As I understand it, Richard Ellis's Patent refers to the ingredients of the solder used in the close plating process. I am unsure of what Samuel Colmore's Patent was issued for, but it was certainly issued much later and with the advances in this ever growing trade in the search to bond silver to steel, I would suspect that Colmore's Patent was also to be regarding solder.
I had not heard that Colmore's Patent shut out his rivals. I wonder if this thought is rooted in the fact that so few Birmingham manufacturers registered, as required, at Sheffield. Although, I'm sure, there was a reluctance by Birmingham makers to be ruled by those of another city, the real truth, I believe, with the exception of the real big guns eg. Boulton and a few others, is that there was little in the way of manufacture of the products that we associate with 'Sheffield Plate' carried out at Birmingham, the trade there was mostly confined to everthing in the small line, buckles, cutlery, jewellery, buttons, etc.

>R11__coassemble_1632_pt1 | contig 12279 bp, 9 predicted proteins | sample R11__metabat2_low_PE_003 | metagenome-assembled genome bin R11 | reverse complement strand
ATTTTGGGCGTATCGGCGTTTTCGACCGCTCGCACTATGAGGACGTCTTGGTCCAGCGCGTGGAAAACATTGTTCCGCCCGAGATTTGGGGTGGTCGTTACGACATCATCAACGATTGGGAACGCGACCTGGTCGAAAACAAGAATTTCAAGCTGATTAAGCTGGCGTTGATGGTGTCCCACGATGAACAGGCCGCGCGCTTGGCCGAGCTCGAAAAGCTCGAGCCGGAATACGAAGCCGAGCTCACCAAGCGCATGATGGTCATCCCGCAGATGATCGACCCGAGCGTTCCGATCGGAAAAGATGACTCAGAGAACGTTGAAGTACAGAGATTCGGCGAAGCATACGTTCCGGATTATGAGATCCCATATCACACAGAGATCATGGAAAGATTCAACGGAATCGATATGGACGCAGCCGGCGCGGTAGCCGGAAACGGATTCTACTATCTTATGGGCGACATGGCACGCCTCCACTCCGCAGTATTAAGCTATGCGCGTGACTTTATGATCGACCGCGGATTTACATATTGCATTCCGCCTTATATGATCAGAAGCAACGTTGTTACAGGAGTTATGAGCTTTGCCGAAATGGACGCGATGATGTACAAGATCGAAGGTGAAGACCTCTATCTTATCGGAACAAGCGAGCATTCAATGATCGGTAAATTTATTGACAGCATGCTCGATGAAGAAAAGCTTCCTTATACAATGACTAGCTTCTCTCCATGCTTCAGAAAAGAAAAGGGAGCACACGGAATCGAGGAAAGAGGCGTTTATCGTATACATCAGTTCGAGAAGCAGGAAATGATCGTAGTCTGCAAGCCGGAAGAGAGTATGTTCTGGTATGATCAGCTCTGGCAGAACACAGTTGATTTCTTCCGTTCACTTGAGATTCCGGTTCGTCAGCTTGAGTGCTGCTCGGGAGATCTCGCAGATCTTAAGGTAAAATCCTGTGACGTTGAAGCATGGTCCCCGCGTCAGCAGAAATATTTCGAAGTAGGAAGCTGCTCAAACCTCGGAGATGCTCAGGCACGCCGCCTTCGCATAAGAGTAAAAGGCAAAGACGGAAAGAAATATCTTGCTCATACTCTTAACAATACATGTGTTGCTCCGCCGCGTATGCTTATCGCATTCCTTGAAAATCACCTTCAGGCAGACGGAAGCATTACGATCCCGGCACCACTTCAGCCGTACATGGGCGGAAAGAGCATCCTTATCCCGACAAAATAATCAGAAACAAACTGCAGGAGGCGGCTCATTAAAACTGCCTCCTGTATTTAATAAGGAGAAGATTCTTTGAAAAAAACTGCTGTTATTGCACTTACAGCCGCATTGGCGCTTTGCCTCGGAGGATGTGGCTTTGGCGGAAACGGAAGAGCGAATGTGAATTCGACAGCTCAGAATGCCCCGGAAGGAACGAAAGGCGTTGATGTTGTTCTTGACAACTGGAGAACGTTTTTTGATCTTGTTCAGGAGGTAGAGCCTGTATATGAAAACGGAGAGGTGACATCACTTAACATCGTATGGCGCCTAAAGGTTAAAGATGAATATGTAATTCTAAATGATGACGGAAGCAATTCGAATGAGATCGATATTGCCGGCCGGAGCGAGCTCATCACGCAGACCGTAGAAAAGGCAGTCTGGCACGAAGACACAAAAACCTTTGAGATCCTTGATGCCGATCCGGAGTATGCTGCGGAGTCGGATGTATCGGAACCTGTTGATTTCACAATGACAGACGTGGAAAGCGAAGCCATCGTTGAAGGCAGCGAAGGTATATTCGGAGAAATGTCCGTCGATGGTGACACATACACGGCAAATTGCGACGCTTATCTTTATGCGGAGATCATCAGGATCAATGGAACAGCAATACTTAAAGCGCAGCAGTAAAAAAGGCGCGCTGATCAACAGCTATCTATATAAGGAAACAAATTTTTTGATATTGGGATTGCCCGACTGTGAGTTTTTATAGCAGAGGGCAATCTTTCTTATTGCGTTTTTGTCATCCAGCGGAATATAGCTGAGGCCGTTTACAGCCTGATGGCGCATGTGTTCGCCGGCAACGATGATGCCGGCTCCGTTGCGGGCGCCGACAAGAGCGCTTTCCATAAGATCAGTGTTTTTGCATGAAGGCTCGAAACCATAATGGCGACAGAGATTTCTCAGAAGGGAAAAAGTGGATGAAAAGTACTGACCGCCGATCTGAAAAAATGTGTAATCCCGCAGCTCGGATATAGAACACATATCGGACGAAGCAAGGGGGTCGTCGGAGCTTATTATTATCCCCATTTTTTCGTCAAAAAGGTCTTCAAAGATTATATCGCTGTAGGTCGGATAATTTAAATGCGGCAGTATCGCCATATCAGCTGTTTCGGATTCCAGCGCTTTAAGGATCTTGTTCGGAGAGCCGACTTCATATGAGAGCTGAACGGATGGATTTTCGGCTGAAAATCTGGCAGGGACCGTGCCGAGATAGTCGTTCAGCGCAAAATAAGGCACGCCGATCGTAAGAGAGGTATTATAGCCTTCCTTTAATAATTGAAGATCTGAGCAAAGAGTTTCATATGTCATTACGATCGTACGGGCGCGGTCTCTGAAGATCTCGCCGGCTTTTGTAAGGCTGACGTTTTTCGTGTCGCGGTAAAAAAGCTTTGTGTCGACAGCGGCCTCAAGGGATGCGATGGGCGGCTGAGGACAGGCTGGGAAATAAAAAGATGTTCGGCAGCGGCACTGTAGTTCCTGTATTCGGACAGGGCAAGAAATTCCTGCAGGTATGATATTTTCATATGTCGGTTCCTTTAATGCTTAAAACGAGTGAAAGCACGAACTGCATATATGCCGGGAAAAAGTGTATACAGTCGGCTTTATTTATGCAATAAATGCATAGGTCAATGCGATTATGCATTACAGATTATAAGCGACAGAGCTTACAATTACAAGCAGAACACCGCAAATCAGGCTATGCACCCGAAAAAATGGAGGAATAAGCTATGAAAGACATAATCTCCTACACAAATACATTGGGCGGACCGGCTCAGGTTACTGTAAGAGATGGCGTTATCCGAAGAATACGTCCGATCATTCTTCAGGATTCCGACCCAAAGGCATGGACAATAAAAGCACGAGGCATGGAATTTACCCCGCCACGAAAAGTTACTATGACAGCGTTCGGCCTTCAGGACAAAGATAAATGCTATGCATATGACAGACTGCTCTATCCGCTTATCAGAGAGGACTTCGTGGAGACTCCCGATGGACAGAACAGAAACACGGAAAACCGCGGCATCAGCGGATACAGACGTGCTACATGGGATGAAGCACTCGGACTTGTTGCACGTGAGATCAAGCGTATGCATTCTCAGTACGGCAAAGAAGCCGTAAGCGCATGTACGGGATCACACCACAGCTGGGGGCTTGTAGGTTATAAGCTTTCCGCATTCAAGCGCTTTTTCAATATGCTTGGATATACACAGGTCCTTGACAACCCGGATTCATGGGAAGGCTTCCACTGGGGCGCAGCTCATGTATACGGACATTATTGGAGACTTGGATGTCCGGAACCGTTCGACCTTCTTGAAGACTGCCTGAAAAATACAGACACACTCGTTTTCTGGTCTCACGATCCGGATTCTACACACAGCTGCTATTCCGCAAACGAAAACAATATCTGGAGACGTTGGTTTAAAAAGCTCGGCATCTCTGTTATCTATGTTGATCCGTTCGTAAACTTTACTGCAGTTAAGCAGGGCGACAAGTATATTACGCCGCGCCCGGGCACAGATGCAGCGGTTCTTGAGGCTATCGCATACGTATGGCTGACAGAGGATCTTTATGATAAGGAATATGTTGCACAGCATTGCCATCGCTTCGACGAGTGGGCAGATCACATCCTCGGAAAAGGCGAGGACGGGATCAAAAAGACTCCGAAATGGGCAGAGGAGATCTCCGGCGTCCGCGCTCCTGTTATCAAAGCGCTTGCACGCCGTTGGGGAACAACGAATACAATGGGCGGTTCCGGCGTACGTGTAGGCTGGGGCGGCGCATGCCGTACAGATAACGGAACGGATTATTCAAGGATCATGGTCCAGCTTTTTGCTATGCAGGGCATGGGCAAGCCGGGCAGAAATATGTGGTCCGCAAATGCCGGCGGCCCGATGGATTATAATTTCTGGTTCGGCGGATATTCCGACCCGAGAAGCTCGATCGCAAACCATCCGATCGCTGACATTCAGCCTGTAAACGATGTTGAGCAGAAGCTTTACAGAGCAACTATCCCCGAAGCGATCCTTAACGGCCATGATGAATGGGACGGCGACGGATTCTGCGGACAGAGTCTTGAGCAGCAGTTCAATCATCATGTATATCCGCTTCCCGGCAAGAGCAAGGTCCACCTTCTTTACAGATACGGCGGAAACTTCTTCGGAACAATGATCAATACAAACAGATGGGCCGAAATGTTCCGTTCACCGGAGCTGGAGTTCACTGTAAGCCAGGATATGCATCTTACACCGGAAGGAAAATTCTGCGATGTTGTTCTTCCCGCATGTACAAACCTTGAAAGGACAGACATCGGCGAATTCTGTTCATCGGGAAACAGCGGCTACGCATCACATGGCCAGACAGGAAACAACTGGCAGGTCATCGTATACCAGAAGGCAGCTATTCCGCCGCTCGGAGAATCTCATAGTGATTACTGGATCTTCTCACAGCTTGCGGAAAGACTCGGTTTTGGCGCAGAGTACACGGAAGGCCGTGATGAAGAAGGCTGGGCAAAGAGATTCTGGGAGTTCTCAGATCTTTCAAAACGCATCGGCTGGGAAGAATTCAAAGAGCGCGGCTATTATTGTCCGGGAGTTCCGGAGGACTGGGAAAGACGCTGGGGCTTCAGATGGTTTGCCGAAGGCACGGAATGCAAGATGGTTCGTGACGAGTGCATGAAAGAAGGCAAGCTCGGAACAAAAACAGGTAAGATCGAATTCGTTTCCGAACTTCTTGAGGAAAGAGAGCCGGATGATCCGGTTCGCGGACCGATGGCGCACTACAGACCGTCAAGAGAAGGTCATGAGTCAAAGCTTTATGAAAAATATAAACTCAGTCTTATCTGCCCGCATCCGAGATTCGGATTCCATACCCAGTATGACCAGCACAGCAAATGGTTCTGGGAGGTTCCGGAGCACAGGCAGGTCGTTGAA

As for the rush in 1807, again, I can only guess, that in the preceeding few years, with technology and demand advancing, more makers entered the market at Birmingham. Perhaps this, in turn, prompted a clamp down by the guardians at Sheffield, and with the threat of a Â£100 fine, caused an influx of registrations at Sheffield.
Does the above fit in with your thoughts, or do you have a different mindset on the above?